Investing in high-quality dividend growth stocks can be one of the most powerful strategies for beating the market over the long term. Disney (NYSE:DIS), Ford (NYSE:F), and Home Depot (NYSE:HD) offer three examples of rock-solid fundamentals and big potential for dividend growth over the years ahead. As such, they seem positioned to deliver attractive gains for investors.
The Magic Kingdom
The entertainment industry is cyclical and volatile, as consumer spending on discretionary activities depends on the health of the economy. But Disney isn't your average entertainment company.
It owns several of the most valuable brands in the business, including Disney itself, ESPN, ABC, Pixar, and Marvel. Disney also has considerable human talent and as well as financial resources to invest in areas such as movie production and marketing. This offers an additional layer of resilency to its business model.
Disney has produced solid financial performance through the ups and downs in the business cycle, proving that management knows how to translate the company's strengths into consistent financial performance for investors. Free cash flow is in the neighborhood of 12% to 13% of revenue, so Disney retains a considerable share of sales with which to reward investors with growing dividends and buybacks.
Disney stock yields 1.45%, which is not particularly exciting. On the other hand, the company has increased its payments over the past several years. What was an annual dividend of $0.60 per share in 2011 has more than doubled to $1.42 per year today. Disney is also paying dividends more frequently, changing its dividend schedule from annual to semiannual last year.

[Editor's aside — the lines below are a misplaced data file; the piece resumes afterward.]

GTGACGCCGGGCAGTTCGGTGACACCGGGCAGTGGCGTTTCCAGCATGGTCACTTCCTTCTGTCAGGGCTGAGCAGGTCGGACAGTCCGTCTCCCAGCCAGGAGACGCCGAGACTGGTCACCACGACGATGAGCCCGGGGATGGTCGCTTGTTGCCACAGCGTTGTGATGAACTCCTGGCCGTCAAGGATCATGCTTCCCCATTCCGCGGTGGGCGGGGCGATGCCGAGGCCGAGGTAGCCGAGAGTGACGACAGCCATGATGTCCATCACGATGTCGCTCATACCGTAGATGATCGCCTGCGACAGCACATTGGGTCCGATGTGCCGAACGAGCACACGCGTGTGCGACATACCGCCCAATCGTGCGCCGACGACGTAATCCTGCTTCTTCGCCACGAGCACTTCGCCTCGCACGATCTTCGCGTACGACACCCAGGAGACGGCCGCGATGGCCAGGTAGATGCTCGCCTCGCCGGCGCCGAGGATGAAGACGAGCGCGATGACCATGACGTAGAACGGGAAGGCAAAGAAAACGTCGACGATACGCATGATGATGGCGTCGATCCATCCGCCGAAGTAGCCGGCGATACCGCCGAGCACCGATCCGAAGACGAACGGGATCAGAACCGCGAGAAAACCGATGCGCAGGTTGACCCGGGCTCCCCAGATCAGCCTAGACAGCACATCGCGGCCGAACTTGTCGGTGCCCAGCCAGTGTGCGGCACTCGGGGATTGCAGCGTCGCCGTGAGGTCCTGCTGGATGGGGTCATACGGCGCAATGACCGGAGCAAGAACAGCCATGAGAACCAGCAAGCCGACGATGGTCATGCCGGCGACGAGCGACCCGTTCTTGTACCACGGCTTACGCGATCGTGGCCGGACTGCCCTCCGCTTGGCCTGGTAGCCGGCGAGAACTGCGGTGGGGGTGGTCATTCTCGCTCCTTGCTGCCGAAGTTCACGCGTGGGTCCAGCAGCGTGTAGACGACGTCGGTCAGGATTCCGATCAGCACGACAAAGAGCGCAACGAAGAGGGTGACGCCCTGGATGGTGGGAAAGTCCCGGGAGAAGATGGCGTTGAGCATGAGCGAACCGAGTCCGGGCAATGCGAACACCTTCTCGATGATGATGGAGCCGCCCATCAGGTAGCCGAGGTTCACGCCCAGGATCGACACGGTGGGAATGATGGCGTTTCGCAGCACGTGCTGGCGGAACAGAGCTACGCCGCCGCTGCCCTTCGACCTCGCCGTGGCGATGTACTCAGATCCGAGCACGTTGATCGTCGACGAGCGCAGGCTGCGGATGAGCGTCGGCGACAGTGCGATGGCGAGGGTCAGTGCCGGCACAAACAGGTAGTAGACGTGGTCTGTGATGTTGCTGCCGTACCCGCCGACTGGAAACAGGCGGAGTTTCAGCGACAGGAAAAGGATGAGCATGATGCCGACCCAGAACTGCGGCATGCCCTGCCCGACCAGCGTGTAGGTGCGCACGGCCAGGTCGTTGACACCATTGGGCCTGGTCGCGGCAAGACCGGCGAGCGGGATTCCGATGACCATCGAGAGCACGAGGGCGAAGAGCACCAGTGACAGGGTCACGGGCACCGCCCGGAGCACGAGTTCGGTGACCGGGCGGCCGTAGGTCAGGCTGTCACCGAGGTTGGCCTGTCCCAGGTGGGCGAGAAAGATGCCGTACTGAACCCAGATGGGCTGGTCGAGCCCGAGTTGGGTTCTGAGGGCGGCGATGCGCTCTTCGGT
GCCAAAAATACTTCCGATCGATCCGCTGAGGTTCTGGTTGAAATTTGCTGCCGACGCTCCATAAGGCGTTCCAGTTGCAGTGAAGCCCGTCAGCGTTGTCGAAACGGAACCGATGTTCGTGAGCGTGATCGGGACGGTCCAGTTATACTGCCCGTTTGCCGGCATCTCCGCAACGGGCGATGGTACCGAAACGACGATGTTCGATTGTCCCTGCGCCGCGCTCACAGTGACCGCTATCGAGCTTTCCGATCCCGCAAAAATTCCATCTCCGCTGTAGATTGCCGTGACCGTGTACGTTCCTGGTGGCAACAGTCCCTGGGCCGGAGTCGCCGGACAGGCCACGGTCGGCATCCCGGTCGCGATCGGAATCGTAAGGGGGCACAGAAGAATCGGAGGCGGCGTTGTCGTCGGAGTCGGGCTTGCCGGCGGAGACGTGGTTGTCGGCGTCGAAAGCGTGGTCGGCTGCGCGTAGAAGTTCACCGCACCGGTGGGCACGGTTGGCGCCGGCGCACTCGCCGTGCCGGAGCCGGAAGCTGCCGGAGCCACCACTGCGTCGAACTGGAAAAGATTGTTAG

Importantly, Disney has a lot of room to continue raising dividend payments. Wall Street analysts expect it to earn $5.81 per share in the current fiscal year; dividends amount to a conservative 24% of that.
Ford is firing on all cylinders
Ford operates in a challenging industry. Vehicle sales are cyclical, the competitive landscape is aggressive, and companies in the business need to invest heavily in capital expenditures.
However, Ford has done an admirable job improving profitability and reducing debt over the past several years. The company was operating 27 different platforms in 2007, and it has substantially reduced that number to nine in 2016. This has enabled Ford to capitalize on its economies of scale, generate higher profit margins, and respond more rapidly to consumer demand.
Revamped models such as the Fiesta, Focus, Fusion, and Taurus show that Ford can make high-quality and fuel-efficient vehicles to compete against Japanese automakers, an approach that's generating solid financial performance. Automotive operating cash flow was a record $2.7 billion for Ford in the first quarter of 2016.
Dividends from the iconic automaker have tripled since 2012, going from $0.05 to $0.15 quarterly per share. The payout ratio is also safe, at 29% versus earnings forecasts. Even more impressive, Ford stock yields a better-than-average 4.5%.
Home Depot is built on solid ground
Home Depot operates nearly 2,300 retail stores throughout the United States, Canada, and Mexico. The company is expected to generate $94.3 billion in revenue in the current fiscal year, making Home Depot the largest home-improvement retailer in the world.
Scale is a competitive advantage in the industry, allowing Home Depot to negotiate low prices with suppliers and to leverage efficiencies in areas areas such as advertising and rent costs. In addition to brand recognition and geographical presence, Home Depot has relationships with professional contractors across its key markets, which brings stability to sales.
Management intends to maintain a dividend payout ratio in the neighborhood of 50% of earnings, resulting in impressive dividend growth for investors over the past several years. What was a quarterly dividend of $0.29 per share in 2012 has now turned into $0.69 a quarter. The dividend yield stands at 2.1%.
Home Depot not only rewards investors with consistently growing dividends, but the company also buys back stock, having reduced its outstanding share count by 20% in the past five years.
As long as the company keeps capitalizing on its fundamental strengths to distribute growing cash flows via dividends and buybacks, chances are good that investors in Home Depot will be handsomely rewarded in the years ahead.